The Supreme Court in the case of Madhyamam Broadcasting Ltd. v Union of India heard the central government statement that denial of the security clearance to MediaOne channel was based on “intelligence inputs“
The Supreme Court has been told by the Central Government that the denial of security clearance to Malayalam news channel MediaOne was based on intelligence inputs, and that the Union Home Ministry is under no responsibility to divulge the reasons for such denials in matters involving national security.
The Central government maintained in an affidavit submitted before the Supreme Court that the MHA does not divulge the reasons for rejection of such clearance as a matter of policy and in the interest of the State and its enterprises.
“It is submitted that in cases like the present wherein the matter concerning national security is involved, the petitioner company cannot insist upon strict compliance with principles of natural justice and the respondent is not bound to disclose the reasons for denial of security clearance to the petitioner-company,”Stated The Central Government
It was also said that the reasons for denial had already been presented to the High Court and Supreme Court, and that if it is requested to do so again, the report will be delivered “under a sealed cover.”
“MHA under Section 124 of the Indian Evidence Act seeks privilege over its secret files and prays that the contents of the files may not be disclosed to the petitioner since such disclosure may have far reaching and unimaginable consequences in so far as national security is concerned,”The Central Government stated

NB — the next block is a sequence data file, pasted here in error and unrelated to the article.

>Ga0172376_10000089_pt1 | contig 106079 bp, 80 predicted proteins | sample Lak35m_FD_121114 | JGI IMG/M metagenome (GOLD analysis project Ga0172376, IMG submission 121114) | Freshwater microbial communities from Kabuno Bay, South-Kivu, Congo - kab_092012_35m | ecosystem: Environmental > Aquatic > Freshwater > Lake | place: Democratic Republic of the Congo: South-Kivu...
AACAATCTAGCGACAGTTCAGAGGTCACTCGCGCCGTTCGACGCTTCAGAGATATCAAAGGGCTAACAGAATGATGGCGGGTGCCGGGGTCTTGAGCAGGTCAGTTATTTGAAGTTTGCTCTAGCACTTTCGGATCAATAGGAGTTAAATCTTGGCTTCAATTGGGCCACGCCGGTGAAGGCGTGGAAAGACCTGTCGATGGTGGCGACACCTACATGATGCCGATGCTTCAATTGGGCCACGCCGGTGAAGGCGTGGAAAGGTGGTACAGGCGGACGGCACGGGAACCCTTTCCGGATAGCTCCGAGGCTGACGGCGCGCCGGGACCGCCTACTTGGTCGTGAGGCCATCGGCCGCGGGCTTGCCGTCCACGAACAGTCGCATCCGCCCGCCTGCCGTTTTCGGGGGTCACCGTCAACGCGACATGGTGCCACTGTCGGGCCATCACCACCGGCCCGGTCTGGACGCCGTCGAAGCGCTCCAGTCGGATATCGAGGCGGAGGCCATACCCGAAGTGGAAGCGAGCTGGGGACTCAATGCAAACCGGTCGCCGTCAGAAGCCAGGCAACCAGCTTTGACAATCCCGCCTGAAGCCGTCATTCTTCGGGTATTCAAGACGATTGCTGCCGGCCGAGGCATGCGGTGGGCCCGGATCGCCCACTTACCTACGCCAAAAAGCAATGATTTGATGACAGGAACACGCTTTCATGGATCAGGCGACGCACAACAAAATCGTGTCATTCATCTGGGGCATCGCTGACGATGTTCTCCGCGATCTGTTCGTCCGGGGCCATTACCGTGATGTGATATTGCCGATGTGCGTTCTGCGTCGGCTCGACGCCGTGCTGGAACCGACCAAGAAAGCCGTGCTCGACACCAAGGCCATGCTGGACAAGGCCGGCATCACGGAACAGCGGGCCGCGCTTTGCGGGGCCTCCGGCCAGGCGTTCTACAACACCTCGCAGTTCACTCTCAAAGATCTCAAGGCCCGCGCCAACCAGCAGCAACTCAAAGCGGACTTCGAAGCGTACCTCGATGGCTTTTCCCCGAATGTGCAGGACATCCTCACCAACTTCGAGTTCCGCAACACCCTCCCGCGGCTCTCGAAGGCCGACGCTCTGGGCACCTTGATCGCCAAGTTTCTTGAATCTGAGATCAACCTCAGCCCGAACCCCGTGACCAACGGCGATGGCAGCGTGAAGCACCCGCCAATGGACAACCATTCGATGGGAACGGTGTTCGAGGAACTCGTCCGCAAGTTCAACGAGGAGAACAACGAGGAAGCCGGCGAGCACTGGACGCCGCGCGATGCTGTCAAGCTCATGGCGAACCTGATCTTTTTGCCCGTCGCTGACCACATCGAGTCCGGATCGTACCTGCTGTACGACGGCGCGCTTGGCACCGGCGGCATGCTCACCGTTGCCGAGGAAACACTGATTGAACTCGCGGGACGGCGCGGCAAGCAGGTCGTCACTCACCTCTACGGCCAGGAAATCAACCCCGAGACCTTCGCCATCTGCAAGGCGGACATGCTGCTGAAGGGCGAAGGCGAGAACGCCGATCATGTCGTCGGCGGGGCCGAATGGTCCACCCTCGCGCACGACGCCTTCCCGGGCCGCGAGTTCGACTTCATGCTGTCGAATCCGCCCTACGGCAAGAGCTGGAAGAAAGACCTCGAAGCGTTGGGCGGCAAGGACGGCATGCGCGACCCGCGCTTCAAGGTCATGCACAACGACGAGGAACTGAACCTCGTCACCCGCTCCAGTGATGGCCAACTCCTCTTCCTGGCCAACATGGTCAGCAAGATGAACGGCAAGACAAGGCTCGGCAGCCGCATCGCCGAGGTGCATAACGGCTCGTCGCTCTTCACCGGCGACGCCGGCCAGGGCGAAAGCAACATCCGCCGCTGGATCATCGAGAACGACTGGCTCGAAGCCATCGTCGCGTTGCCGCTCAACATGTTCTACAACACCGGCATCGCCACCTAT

On March 13, a bench of Justices DY Chandrachud, Surya Kant, and Vikram Nath directed that the channel be allowed to begin operations in the same manner as before the security clearance was revoked.
MediaOne’s petition to the Supreme Court challenges a Kerala High Court Division Bench decision that sustained the Central government’s prohibition.
Chief Justice S Manikumar and Justice Shaji P Chaly of the Division Bench upheld a single-judge verdict rejecting the channel’s appeal against the government’s decision to cancel its licence.
The decision of the Ministry of Information and Broadcasting (I&B Ministry) to withdraw the Malayalam channel’s licence was affirmed by single-judge Justice N Nagaresh on February 8. The material given over to the Court in a sealed cover suggested that the Ministry of Home Affairs (MHA) had adequate reason to refuse the channel security clearance, therefore justifying the ban, according to the Court.
The appeal before the Division Bench claimed that the Central government’s hurry to revoke the station’s licence indicated that there was a pre-planned agenda motivated by animosity toward the channel.
The ministry issued a notice to the channel, which is owned by Madhyamam Broadcasting Limited, on January 5, 2022, stating that the government can remove licences in the interest of national security and public order. It further demanded that they demonstrate cause why their licence should not be cancelled because the company had not been granted security clearance by the Ministry of Home Affairs.
The decision to revoke the licence was based on legitimate national security concerns, according to the Central government.
They refused to say what MHA’s concerns were, arguing that in a situation involving national security, a party cannot insist on following natural justice principles.